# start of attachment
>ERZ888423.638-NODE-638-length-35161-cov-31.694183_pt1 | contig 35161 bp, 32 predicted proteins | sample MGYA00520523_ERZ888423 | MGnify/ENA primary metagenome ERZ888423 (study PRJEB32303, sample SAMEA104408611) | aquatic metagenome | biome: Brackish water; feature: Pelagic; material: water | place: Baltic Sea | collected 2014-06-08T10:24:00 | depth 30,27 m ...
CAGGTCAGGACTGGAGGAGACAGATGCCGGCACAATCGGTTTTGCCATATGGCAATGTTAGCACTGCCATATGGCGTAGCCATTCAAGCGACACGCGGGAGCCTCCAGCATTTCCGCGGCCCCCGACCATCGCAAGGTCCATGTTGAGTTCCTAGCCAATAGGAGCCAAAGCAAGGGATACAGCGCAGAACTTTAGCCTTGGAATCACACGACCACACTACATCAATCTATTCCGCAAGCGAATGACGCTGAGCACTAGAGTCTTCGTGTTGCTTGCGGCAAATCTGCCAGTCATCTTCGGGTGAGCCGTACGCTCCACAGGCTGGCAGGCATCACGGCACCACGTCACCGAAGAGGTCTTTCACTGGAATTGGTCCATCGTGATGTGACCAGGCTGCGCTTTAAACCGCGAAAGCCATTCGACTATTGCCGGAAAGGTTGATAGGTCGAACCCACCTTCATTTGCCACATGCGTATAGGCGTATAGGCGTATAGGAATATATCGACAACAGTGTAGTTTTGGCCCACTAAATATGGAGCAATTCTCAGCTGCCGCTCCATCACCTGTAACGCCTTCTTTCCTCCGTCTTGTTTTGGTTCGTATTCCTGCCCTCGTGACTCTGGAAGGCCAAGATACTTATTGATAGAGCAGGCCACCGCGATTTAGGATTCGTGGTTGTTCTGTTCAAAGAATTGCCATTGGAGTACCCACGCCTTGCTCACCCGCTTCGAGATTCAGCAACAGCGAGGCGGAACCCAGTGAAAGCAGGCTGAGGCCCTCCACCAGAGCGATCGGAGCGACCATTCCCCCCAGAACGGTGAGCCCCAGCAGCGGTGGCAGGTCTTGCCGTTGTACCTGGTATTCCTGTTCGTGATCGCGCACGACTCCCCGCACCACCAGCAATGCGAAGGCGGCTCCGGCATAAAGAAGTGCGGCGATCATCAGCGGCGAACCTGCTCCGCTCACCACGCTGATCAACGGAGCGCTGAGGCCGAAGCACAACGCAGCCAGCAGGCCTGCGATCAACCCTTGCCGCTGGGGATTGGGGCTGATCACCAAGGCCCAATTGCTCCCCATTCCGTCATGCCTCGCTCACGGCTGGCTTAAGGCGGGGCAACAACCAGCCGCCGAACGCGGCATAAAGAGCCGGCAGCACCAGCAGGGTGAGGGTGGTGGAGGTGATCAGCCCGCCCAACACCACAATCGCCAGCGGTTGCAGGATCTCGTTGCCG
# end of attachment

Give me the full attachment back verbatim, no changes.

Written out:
>ERZ888423.638-NODE-638-length-35161-cov-31.694183_pt1 | contig 35161 bp, 32 predicted proteins | sample MGYA00520523_ERZ888423 | MGnify/ENA primary metagenome ERZ888423 (study PRJEB32303, sample SAMEA104408611) | aquatic metagenome | biome: Brackish water; feature: Pelagic; material: water | place: Baltic Sea | collected 2014-06-08T10:24:00 | depth 30,27 m ...
CAGGTCAGGACTGGAGGAGACAGATGCCGGCACAATCGGTTTTGCCATATGGCAATGTTAGCACTGCCATATGGCGTAGCCATTCAAGCGACACGCGGGAGCCTCCAGCATTTCCGCGGCCCCCGACCATCGCAAGGTCCATGTTGAGTTCCTAGCCAATAGGAGCCAAAGCAAGGGATACAGCGCAGAACTTTAGCCTTGGAATCACACGACCACACTACATCAATCTATTCCGCAAGCGAATGACGCTGAGCACTAGAGTCTTCGTGTTGCTTGCGGCAAATCTGCCAGTCATCTTCGGGTGAGCCGTACGCTCCACAGGCTGGCAGGCATCACGGCACCACGTCACCGAAGAGGTCTTTCACTGGAATTGGTCCATCGTGATGTGACCAGGCTGCGCTTTAAACCGCGAAAGCCATTCGACTATTGCCGGAAAGGTTGATAGGTCGAACCCACCTTCATTTGCCACATGCGTATAGGCGTATAGGCGTATAGGAATATATCGACAACAGTGTAGTTTTGGCCCACTAAATATGGAGCAATTCTCAGCTGCCGCTCCATCACCTGTAACGCCTTCTTTCCTCCGTCTTGTTTTGGTTCGTATTCCTGCCCTCGTGACTCTGGAAGGCCAAGATACTTATTGATAGAGCAGGCCACCGCGATTTAGGATTCGTGGTTGTTCTGTTCAAAGAATTGCCATTGGAGTACCCACGCCTTGCTCACCCGCTTCGAGATTCAGCAACAGCGAGGCGGAACCCAGTGAAAGCAGGCTGAGGCCCTCCACCAGAGCGATCGGAGCGACCATTCCCCCCAGAACGGTGAGCCCCAGCAGCGGTGGCAGGTCTTGCCGTTGTACCTGGTATTCCTGTTCGTGATCGCGCACGACTCCCCGCACCACCAGCAATGCGAAGGCGGCTCCGGCATAAAGAAGTGCGGCGATCATCAGCGGCGAACCTGCTCCGCTCACCACGCTGATCAACGGAGCGCTGAGGCCGAAGCACAACGCAGCCAGCAGGCCTGCGATCAACCCTTGCCGCTGGGGATTGGGGCTGATCACCAAGGCCCAATTGCTCCCCATTCCGTCATGCCTCGCTCACGGCTGGCTTAAGGCGGGGCAACAACCAGCCGCCGAACGCGGCATAAAGAGCCGGCAGCACCAGCAGGGTGAGGGTGGTGGAGGTGATCAGCCCGCCCAACACCACAATCGCCAGCGGTTGCAGGATCTCGTTGCCG